Baba Ghanoush

Written by Ariana deVries on Oct 22

A Middle Eastern classic.

The last time I tried this was about 3 years ago and it was a complete disaster. I couldn't figure out how to cook the eggplant properly, and it tasted terrible.

There were two reasons for this.
1. I was a newbie, just married cook so I didn't know a lot of the basics yet.
2. I didn't use a very good recipe.

This looks and tastes 10 times better than the previous attempt.

Thank goodness for a kind and silly husband who likes to try random things and can make me laugh about recipe flops.

Scott always has to taste-test my dishes. Muffins and desserts, he gets away with not eating. Everything else he gets roped into trying. (But it's usually because I'm too chicken to taste it first in case it is repulsive to the senses). And then if it needs an ingredient added or there's something about it he doesn't love, he'll graciously let me know.

I'm glad I didn't marry a picky eater. Sometimes particular, but not picky. Yes, there's a difference.
Picky = won't touch something with a 10 foot pole.
Particular = doesn't like food to be mixed (aka. Casseroles are a last resort).

Back to the Baba Ghanoush.

It has a specific taste and texture that some people will love and others will detest. Originating in the Middle East, it's one of the staple foods there. Paired with pita bread, it makes for a wonderful appetizer or light lunch.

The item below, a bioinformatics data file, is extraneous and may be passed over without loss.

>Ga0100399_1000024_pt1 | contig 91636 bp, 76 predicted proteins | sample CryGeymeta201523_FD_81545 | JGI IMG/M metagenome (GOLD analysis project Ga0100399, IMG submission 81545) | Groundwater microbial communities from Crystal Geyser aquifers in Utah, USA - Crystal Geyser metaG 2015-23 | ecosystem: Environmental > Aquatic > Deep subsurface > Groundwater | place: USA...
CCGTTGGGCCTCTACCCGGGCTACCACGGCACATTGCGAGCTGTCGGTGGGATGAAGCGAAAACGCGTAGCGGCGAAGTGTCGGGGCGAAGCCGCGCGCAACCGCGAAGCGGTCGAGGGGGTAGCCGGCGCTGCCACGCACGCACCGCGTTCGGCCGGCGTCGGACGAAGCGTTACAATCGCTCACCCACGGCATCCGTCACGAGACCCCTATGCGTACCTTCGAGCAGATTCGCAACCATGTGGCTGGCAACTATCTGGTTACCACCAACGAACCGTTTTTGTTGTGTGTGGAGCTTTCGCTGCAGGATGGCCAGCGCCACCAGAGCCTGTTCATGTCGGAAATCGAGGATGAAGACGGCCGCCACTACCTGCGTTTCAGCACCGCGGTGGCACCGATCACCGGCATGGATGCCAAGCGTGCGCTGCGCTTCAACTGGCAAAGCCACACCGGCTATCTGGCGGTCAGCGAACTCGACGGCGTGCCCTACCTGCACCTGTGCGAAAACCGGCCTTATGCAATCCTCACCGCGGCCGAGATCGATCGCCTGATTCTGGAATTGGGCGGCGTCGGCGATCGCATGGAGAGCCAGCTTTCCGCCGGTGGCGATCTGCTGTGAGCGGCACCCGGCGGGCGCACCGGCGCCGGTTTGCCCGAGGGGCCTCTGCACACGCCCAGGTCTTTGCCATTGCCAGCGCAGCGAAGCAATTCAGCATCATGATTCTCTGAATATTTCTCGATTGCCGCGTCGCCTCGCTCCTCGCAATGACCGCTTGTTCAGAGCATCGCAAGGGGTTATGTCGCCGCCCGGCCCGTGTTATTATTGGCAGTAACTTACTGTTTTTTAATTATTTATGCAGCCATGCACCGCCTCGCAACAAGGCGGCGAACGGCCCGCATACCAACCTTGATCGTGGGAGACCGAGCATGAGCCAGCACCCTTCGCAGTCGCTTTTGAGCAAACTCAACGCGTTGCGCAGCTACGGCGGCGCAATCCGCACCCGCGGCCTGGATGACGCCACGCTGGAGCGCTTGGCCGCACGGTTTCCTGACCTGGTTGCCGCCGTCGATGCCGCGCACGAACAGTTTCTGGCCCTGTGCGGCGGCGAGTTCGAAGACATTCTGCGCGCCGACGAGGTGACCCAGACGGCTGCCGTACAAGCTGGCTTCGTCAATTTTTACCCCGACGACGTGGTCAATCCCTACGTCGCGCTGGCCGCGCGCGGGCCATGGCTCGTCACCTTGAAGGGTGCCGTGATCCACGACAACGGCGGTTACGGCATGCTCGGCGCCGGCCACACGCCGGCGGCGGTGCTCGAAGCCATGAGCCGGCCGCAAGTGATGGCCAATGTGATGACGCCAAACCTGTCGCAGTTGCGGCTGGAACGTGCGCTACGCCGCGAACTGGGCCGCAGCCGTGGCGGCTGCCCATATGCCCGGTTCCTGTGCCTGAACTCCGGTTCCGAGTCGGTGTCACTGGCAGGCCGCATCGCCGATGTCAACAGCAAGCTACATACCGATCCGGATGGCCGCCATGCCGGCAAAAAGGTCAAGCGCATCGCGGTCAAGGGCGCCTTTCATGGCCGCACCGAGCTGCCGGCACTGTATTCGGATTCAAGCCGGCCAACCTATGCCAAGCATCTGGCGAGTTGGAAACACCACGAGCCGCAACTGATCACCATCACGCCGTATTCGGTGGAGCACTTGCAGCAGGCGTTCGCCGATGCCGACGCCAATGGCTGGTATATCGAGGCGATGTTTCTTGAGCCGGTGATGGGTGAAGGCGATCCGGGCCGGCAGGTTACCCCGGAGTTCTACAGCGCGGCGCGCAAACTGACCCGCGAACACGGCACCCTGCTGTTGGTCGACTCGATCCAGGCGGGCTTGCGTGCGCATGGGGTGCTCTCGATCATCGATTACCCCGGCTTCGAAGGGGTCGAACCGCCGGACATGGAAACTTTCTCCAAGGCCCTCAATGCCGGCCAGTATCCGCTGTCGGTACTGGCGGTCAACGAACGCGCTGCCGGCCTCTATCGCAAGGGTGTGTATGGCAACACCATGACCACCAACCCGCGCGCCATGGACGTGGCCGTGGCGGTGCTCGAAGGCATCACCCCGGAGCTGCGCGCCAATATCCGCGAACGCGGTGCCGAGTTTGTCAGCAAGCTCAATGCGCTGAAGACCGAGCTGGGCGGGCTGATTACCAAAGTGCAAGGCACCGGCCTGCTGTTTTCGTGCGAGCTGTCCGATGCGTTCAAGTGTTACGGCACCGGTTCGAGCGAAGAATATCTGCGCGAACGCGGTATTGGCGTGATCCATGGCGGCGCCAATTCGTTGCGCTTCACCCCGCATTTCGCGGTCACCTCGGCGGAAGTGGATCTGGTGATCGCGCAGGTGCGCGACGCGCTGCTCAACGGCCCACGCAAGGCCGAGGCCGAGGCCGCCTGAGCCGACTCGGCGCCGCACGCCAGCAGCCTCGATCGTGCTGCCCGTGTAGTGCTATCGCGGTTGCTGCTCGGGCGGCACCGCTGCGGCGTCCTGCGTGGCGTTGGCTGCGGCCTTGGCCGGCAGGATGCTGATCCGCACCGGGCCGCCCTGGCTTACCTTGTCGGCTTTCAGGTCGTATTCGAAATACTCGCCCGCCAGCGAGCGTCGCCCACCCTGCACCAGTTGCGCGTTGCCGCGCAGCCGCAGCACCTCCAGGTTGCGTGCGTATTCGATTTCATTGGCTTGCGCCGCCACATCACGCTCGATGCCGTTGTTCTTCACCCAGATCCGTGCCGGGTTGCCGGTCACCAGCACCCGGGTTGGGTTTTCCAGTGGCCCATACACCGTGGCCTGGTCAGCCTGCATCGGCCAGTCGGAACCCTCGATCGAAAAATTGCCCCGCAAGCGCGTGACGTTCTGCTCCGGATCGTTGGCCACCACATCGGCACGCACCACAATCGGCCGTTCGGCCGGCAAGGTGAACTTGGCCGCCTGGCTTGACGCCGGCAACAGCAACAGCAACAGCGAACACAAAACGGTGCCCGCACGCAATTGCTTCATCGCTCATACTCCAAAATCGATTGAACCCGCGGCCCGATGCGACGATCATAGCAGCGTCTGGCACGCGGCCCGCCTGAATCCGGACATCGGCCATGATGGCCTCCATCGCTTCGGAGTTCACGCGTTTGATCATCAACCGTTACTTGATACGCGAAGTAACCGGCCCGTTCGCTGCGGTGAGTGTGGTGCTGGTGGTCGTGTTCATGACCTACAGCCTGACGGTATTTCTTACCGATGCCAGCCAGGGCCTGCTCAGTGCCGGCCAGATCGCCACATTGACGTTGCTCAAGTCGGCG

Having now successfully made authentic baba ghanoush, I feel all the more cultured and learned. It tastes good too! However, be warned. Even though it does taste quite yummy, it's not the same as what you'll find at the grocery store. There is no mayonnaise or extra preservatives. It is what you may actually find in Lebanon or other surrounding countries. And if you're able to use eggplant that is fresh and in season, that's even better!

Well, that's all for now. Hopefully you try out this authentic, international dish. Happy cooking!

Baba Ghanoush

Serving Size: 10-12 Prep Time: 7 minutes Cook Time: 30-45 minutes


2 medium Eggplant(s) (Roasted)
1/3 cup Tahini Paste (Light)
4 cloves Garlic (Roasted) + 1 raw garlic clove
2 tsp Lemon Juice
1/2 tsp Chili Powder
1/2 tsp Kosher Salt (Or more to taste)
Pinch Cayenne Pepper
Paprika (To garnish)
Parsley (Fresh, to garnish)


  1. Roast eggplant and garlic.
  2. Remove pulp from roasted eggplant and place in a bowl along with some of the smoky roasting liquid.
  3. Add tahini, garlic, fresh lemon juice, chili powder, salt, cayenne pepper and 1 tbsp extra virgin olive oil to the bowl.
  4. Use a fork and/or immersion blender to mash together the mixture, using quite a bit of pressure to break up the tahini paste, roasted garlic, and any stringiness of the eggplant. Mix until well combined.
  5. Taste the dip. Add additional tahini, lemon juice, salt or cayenne pepper, if desired. The cayenne is very spicy, so add with care.
  6. Drizzle the surface of the dip lightly with extra virgin olive oil. Sprinkle with paprika and fresh parsley to garnish.
  7. Serve as a dip with pita bread, crackers or chips. If you prefer a cold dip, chill in the fridge prior to garnishing. Store in an airtight container and keep refridgerated.

*Original recipe was found on the Tori Avey website. She also has a great tutorial on how to properly roast eggplant and garlic.*